Adults in the United States are dying from colon and rectal cancers at an increasing rate about age 50, when they should just be beginning screenings, according to a new study from the American Cancer Society.
Since routine screening is generally not recommended for most adults under 50, the cancers found in younger adults are often in advanced stages and more deadly, said Dr. James Church, a colorectal surgeon at the Cleveland Clinic in Ohio. Church, who was not involved in the new study, said he has seen this trend in death rates up close. Last year, on separate occasions, Church saw two 36-year-olds with stage IV colon cancer, he said.
The new study, published Tuesday in the medical journal JAMA, is a followup to one that found that incidence rates of colon and rectal cancers are rising in American adults under 50, the recommended screening age. According to the previous study, adults born in 1990 could have twice the risk of colon cancer and four times the risk of rectal cancer at the same age had they been born in 1950.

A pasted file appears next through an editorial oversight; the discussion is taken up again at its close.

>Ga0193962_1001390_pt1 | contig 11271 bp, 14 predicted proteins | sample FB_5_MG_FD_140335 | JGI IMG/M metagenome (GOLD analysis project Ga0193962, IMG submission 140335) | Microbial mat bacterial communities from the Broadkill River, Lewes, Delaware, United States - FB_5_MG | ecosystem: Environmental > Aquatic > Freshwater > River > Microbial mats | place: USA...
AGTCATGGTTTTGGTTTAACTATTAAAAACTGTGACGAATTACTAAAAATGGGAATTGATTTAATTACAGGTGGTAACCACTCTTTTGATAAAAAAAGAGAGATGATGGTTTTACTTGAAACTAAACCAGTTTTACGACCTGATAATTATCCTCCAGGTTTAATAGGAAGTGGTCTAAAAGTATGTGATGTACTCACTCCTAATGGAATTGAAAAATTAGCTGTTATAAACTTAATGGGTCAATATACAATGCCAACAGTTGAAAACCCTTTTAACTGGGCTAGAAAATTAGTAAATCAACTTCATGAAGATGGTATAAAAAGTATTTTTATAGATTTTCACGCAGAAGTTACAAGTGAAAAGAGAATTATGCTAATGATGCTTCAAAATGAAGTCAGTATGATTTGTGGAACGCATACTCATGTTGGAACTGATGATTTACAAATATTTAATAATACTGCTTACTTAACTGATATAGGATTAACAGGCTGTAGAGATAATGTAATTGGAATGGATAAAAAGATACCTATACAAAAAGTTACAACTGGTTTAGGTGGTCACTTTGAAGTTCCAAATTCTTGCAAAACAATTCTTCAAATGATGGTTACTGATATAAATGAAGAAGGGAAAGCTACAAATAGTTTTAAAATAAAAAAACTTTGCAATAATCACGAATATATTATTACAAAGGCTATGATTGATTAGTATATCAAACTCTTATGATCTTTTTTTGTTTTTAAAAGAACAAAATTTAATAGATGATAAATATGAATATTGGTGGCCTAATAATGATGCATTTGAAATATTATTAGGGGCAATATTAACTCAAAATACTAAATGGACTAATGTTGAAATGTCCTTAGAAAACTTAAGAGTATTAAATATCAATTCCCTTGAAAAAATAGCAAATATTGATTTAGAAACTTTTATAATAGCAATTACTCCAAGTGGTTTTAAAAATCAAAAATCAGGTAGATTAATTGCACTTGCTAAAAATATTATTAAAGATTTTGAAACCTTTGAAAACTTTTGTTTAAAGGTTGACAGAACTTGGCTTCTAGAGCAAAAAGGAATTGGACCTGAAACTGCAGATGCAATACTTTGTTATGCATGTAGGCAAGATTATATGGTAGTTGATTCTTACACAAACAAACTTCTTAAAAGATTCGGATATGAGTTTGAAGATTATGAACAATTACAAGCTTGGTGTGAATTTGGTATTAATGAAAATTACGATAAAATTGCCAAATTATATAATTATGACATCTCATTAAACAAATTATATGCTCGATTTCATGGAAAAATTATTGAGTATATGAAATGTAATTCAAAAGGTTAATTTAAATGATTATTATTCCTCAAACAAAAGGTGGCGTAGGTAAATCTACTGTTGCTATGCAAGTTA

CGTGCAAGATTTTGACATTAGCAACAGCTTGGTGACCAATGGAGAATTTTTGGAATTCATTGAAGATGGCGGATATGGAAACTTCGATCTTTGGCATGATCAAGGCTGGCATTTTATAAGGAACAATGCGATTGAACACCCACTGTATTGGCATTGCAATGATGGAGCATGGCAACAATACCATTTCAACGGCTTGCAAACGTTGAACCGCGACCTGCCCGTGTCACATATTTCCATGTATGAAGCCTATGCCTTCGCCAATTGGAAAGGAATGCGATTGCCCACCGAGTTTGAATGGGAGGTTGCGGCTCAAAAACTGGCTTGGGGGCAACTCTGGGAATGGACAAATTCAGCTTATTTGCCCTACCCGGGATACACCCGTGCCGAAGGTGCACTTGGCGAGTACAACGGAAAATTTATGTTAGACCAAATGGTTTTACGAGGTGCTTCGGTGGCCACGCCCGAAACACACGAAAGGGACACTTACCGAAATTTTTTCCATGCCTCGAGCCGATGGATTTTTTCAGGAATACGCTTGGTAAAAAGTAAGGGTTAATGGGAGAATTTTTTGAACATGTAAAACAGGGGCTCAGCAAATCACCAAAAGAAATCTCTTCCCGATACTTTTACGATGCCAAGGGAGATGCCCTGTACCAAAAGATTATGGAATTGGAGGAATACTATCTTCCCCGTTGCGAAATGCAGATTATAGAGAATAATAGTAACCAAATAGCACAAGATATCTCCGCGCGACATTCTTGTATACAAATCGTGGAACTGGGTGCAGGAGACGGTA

The reason for the rise in both incidence and death rates remains unclear. Colorectal cancer, which includes both colon and rectal cancers, is the third-leading cause of cancer-related deaths in women in the United States and the second leading cause in men, and this year, it’s expected to result in about 50,260 deaths, according to the American Cancer Society.